Marriage Matters

Change Your View of Death

This article was posted on: November 14, 2017

God did not create humanity to die. In Eden, he gave the Tree of Life. He created us for unending relationship with Him as his children. But sin brought death into the world. Sin tears everything apart. It separates. Death is the separation of the body from the spirit. It’s the rending apart of God’s most wondrous creation – the human person. Death is a great horror – so much so that even Jesus faced great anxiety about it in the Garden of Gethsemane (at least that was part of his anguish).

But when Jesus freely embraced death in payment for our sins and conquered it through his Resurrection, he transformed death into an act of saving love. His disciples don’t need to be anxious about death anymore. Jesus has conquered it. By his grace, we can conquer it too. Jesus transformed suffering and death into an act of love. By his grace we can suffer and die for love of others too. Jesus made death a door to glory. By his grace we can pass through the door of death into the glory of the eternal kingdom.

Yet, how do we treat death as Catholics? Listen to what people say at wakes and funerals. Things like:

“It’s such a shame. She was so young.”
“He lived a good life.”
“At least she’s not suffering anymore.”
“He’ll always live on . . . in our memories.”

These statements reflect a secular vision of death. While they might seem to be nice, sympathetic things to say to the grieving, the problem with every one of these statements is that it lacks hope. As Catholics we don’t believe death is an end. We know it to be the beginning of eternity.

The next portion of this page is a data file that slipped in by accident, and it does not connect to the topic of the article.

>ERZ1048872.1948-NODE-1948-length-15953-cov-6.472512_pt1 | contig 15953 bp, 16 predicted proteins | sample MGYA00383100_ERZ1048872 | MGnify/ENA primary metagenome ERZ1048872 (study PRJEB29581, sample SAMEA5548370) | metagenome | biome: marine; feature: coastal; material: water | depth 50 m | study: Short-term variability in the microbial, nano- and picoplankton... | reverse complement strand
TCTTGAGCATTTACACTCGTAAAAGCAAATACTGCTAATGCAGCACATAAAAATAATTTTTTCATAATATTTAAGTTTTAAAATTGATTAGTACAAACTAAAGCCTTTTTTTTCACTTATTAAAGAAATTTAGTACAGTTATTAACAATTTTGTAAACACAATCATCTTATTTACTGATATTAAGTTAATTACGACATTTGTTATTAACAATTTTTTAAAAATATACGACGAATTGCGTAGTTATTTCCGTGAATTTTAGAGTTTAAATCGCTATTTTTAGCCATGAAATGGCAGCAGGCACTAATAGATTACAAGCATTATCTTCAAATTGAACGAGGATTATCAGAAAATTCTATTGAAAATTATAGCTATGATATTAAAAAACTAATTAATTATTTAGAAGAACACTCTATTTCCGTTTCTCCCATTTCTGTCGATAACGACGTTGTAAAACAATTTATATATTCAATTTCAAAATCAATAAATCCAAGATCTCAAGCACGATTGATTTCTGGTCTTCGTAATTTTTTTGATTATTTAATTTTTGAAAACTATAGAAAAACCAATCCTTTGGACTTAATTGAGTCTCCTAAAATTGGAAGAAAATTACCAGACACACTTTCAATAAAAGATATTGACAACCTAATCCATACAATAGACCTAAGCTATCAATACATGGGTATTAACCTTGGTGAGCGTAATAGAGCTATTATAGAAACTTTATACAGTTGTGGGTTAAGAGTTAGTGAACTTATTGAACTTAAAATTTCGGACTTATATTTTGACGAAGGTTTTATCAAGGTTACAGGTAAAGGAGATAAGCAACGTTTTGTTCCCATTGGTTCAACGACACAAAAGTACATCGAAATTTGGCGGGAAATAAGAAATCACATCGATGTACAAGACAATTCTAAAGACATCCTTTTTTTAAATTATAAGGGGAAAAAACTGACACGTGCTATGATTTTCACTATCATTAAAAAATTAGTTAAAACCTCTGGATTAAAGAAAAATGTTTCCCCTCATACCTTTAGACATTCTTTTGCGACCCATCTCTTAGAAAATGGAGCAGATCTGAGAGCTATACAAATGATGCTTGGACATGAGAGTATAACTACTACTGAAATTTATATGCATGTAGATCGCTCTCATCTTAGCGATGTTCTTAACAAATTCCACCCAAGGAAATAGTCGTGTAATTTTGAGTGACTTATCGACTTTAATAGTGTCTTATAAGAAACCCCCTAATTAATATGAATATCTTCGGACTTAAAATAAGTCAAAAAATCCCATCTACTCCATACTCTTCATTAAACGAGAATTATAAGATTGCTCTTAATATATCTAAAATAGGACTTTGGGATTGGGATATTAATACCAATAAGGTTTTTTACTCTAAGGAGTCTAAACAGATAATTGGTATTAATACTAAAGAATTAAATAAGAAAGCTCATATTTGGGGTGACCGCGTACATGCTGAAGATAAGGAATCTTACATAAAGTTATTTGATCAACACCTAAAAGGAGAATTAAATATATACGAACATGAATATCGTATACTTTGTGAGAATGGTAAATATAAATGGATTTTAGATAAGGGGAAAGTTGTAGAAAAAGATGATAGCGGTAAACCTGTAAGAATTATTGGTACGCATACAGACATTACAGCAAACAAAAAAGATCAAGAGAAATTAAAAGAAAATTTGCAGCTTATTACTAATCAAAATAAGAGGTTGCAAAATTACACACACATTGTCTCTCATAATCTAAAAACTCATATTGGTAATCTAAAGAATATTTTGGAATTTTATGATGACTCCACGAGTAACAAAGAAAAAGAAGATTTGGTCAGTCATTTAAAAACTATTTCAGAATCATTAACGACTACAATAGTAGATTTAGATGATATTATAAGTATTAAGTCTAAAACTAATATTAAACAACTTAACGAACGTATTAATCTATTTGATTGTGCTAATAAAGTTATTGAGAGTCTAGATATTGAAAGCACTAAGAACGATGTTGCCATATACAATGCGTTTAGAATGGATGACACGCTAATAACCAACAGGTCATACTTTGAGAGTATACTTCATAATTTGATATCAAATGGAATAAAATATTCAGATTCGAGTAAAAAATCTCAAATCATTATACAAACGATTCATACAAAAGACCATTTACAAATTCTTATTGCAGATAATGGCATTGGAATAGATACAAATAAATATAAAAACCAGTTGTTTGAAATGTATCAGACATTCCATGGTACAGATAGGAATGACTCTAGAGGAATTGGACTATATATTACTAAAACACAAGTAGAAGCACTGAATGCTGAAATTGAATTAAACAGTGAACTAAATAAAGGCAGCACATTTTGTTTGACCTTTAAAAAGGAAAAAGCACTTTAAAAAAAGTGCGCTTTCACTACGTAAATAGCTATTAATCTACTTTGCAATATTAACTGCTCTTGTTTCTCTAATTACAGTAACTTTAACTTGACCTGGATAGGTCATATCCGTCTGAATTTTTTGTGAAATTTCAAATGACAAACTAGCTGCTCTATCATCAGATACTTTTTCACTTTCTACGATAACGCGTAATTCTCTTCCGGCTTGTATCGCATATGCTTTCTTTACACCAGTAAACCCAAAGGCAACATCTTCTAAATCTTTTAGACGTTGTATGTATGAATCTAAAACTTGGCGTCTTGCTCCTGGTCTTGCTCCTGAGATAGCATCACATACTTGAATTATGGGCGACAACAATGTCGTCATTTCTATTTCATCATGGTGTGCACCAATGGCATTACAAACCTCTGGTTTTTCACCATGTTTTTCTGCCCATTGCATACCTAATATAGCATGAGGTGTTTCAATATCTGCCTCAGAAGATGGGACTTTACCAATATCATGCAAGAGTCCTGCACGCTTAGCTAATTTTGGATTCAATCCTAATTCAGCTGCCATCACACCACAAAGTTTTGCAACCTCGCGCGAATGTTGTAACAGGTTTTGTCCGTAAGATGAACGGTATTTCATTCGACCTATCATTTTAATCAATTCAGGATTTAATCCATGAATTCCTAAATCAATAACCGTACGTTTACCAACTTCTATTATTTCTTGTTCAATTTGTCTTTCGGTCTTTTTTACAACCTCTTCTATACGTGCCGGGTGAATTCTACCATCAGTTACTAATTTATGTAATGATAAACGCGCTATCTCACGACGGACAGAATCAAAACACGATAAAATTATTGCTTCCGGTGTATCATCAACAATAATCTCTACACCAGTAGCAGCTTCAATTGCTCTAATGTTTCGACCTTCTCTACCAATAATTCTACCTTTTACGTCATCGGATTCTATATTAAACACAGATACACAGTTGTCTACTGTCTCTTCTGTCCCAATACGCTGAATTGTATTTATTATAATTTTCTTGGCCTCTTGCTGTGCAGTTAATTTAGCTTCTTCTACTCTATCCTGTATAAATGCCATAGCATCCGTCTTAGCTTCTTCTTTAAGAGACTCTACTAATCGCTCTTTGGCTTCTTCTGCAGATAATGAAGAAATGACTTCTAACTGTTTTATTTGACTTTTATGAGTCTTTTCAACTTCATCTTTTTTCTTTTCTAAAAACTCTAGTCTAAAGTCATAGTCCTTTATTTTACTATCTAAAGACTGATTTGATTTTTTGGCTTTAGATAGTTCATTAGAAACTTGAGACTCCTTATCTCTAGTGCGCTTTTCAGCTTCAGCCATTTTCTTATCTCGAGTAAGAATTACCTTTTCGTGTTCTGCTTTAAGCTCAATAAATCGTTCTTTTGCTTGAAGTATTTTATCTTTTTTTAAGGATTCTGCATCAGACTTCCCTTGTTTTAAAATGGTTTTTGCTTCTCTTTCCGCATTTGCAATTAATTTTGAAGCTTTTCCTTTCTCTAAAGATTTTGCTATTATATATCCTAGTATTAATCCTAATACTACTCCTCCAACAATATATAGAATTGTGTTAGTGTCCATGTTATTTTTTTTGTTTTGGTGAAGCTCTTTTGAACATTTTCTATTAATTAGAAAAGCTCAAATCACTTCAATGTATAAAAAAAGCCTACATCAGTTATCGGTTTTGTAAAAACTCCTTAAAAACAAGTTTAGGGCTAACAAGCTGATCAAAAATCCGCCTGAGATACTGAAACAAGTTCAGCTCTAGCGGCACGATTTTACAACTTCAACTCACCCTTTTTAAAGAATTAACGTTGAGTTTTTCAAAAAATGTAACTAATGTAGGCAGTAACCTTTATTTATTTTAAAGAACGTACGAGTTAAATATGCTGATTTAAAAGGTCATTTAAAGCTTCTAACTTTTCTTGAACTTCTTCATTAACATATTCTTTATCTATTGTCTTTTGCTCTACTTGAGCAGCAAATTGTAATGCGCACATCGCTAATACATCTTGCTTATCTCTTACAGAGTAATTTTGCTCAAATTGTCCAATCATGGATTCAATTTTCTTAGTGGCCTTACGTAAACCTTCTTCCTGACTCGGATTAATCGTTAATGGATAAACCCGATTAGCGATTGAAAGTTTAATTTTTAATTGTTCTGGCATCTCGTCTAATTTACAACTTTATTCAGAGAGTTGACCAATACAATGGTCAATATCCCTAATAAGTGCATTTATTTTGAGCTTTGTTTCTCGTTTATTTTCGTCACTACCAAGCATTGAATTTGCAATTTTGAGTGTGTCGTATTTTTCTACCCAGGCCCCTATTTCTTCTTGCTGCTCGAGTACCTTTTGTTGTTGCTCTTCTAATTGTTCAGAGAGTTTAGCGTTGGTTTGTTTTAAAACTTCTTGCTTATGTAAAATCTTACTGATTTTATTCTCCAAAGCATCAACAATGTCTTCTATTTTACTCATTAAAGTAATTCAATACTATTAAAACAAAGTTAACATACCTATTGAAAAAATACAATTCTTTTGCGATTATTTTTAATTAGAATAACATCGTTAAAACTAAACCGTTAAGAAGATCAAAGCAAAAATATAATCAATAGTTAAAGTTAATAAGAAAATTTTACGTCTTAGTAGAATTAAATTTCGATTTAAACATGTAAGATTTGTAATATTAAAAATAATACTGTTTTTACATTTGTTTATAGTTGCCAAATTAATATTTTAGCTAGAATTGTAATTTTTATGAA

And our loved ones are not gone! They live on – not just in our memories. They are really and truly alive!

But the other mistake Catholics make is to prematurely canonize the dead.

“I’m sure he’s in Heaven.”
“At least now she’s in a better place.”
“He’s smiling down on us from above.”
“I’m sure she’s happy to be reunited with all her loved ones.”

While we don’t want to treat death as a hopeless tragedy, we also never assume our loved ones are in Heaven. Why? Because there’s also a chance that they’re in Purgatory. Purgatory is the process in which God completes the act of grace he started within us during our life. If we have not been perfected in love when we die, God will purify our hearts so we can be in His presence. But God set it up so that His family would care for each other and stay connected to each other even beyond the grave. The souls in purgatory need our help in their process of purification. We help them through our prayers, by having Masses offered for them, and by performing acts called indulgences.

So if we assume our loved one is in Heaven, we don’t pray for them like we should. We leave them without the help God wants us to give them.

So what’s the proper attitude toward death? The proper attitude is to hope that our loved ones are in Heaven, but to assume they’re in Purgatory – to pray for them, love them and support them even through the veil of death.

Jeff Arrowood is the Natural Family Planning Educator for the Diocese of LaCrosse.
You can contact Jeff at


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